Regardless of whether Russia is serious, its statement last week that it plans to pull out of the International Space Station in six years should give concern to Washington. Perhaps even more so, the federal government should be concerned about a pronouncement that reaches into U.S. security — Russia’s refusal to allow Russian-made rocket engines to be used to launch U.S. military satellites into outer space.
What that means is that even if the rest of the nations involved with the ISS want to keep it going, the U.S. has lost its “taxi” for ferrying our astronauts to and from the space station, which Washington officials had hoped would remain in service until at least 2024. When the United States scuttled its aged space shuttle fleet with nothing to immediately replace it, Washington placed our nation in a position of weakness.
And if Russia follows through on its refusal to allow us to launch our military satellites into space with its engines, that may be detrimental to U.S. security, which is getting more and more satellite dependent.
Until now, the U.S.-Russia cooperation in the near Earth “final frontier” has been mutually beneficial. We have, however, been uneasy with the idea of having much of America’s access to outer space outsourced to another country, particularly when that partner is Russia, our once and perhaps future Cold War enemy.
The danger — which has come to pass — is that Russia’s government has always been one mercurial despot away from crippling U.S. space access. Enter Vladimir Putin, the former KGB official who has no love for our nation in general and a disdain for the current administration in particular.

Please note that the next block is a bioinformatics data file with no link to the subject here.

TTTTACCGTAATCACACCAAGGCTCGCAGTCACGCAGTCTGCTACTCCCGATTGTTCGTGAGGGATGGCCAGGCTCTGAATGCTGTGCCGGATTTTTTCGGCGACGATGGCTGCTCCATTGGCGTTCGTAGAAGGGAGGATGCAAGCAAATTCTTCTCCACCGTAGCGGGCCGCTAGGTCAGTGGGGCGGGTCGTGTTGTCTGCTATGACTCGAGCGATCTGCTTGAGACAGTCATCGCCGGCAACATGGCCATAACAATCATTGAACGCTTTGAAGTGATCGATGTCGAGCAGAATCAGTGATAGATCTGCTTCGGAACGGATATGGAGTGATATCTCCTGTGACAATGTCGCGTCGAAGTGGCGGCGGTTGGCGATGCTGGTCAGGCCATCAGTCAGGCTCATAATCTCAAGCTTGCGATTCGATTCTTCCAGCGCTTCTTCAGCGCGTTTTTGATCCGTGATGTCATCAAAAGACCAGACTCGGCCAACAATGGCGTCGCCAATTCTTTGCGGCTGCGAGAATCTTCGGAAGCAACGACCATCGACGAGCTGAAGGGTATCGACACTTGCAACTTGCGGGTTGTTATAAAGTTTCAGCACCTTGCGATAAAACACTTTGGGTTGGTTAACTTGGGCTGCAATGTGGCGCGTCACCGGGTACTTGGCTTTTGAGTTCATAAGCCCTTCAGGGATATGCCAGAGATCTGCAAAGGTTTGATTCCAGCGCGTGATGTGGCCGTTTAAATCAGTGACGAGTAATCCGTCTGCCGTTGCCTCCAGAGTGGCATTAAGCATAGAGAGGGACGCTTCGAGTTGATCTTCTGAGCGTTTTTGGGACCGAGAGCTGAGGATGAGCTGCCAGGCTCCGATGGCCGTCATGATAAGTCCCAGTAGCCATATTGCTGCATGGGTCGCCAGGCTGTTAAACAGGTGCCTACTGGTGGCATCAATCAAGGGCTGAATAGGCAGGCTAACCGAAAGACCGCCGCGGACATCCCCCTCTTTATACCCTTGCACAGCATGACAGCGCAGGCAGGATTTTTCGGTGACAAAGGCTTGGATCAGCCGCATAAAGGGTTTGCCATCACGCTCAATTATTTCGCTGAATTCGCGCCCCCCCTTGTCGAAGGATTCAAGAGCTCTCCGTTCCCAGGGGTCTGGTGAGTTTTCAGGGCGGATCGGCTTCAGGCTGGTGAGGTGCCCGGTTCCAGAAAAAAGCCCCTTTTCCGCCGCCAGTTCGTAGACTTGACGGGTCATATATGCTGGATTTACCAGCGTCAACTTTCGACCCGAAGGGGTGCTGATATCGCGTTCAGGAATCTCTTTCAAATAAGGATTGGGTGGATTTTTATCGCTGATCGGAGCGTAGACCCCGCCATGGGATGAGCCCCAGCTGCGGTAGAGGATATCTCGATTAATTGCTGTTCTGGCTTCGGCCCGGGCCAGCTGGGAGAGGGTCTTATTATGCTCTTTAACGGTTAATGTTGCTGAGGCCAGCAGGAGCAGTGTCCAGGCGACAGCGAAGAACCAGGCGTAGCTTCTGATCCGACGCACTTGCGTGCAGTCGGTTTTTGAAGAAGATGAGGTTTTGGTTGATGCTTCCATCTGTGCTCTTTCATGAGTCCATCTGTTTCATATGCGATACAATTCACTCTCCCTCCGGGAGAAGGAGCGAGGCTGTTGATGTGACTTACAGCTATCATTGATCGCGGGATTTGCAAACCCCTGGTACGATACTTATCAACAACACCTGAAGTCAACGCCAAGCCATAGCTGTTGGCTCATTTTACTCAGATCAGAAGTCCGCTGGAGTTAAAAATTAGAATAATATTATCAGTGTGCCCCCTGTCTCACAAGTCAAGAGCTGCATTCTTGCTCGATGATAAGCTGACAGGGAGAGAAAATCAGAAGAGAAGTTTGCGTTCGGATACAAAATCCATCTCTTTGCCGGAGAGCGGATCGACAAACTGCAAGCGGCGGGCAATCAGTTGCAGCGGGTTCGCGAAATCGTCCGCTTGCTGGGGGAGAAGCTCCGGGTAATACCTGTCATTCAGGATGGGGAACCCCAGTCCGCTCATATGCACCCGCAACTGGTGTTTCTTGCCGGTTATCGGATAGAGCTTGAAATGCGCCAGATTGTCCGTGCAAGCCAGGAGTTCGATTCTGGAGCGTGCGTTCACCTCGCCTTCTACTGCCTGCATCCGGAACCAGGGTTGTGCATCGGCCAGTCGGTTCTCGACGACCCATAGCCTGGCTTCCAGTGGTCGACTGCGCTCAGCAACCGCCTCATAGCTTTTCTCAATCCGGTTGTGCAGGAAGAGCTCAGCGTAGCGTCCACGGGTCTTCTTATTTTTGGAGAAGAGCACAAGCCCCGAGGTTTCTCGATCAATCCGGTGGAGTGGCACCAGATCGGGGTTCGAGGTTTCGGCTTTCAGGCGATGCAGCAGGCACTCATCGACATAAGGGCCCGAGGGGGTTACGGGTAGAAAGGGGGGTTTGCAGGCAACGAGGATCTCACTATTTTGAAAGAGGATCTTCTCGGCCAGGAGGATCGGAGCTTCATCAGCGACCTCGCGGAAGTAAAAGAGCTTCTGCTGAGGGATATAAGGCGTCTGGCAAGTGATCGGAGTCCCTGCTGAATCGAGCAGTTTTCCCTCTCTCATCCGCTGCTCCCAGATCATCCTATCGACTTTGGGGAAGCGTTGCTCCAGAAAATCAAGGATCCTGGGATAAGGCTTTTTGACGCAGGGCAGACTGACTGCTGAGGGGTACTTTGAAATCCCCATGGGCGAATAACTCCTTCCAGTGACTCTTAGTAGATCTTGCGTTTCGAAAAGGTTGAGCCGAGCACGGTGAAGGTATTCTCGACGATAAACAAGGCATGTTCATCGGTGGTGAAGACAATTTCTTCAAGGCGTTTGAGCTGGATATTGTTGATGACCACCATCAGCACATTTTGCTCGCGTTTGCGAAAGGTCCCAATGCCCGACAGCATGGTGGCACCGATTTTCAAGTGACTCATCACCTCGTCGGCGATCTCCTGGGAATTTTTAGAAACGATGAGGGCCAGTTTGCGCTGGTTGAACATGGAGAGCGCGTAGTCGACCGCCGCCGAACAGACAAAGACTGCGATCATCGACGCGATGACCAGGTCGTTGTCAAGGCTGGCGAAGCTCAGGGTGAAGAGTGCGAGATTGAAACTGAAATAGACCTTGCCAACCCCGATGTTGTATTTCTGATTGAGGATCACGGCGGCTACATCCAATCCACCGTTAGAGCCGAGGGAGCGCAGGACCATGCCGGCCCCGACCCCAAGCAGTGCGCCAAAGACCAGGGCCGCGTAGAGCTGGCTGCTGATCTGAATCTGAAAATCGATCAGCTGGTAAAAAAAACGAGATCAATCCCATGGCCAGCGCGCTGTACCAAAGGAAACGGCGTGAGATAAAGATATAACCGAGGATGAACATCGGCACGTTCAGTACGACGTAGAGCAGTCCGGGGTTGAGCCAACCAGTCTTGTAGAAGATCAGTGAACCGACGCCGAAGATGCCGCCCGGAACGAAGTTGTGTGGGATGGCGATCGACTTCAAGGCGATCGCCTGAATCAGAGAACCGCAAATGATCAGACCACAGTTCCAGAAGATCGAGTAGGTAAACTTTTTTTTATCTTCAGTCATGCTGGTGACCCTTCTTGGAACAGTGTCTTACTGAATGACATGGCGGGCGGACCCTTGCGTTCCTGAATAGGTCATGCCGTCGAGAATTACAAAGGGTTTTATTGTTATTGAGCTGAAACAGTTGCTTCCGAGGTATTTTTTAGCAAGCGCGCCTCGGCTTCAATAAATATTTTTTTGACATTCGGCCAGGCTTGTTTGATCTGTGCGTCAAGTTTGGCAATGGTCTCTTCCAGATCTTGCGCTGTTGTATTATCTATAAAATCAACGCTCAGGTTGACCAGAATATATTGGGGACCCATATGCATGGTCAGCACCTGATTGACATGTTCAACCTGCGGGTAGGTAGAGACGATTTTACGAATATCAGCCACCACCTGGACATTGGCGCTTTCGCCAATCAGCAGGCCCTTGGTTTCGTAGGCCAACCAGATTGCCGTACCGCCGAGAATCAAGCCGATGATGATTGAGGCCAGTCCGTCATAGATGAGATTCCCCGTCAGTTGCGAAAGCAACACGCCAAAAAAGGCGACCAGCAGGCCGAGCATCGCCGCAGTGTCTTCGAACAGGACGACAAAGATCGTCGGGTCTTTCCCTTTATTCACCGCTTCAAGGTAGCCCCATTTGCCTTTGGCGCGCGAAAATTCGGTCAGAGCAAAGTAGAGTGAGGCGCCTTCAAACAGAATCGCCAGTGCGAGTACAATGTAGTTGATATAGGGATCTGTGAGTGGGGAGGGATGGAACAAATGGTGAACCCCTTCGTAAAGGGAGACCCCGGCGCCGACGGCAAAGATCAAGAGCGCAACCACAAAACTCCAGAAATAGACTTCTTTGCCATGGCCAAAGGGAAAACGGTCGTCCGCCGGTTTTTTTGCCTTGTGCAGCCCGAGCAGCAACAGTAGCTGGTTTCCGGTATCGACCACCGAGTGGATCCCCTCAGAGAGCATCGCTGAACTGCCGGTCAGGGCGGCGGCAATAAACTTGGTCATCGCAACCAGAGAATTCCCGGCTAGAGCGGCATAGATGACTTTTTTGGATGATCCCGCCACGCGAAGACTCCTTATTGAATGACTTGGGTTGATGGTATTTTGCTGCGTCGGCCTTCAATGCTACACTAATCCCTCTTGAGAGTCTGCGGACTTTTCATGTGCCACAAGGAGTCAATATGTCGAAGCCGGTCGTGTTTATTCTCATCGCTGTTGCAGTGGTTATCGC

Russia’s actions are in direct response to America’s position on its takeover from Crimea and latest shenanigans in eastern Ukraine. Basically, Putin is telling President Obama to get out of his way or suffer the consequences.
Permitting Russia to hold a Sword of Damocles over these critical U.S. space interests has been — and, it should be obvious, continues to be — unacceptable. America cannot afford to abandon this area, nor can it allow someone like Putin to have this much leverage.
Getting America back to a point where it can do the basics — launch astronauts and satellites into space without beholding to any other nation — is something that needs to quickly get onto the front burner in Washington. The United States has allowed itself to be placed in a precarious position, one that cannot be tolerated.
— The Albany Herald Editorial Board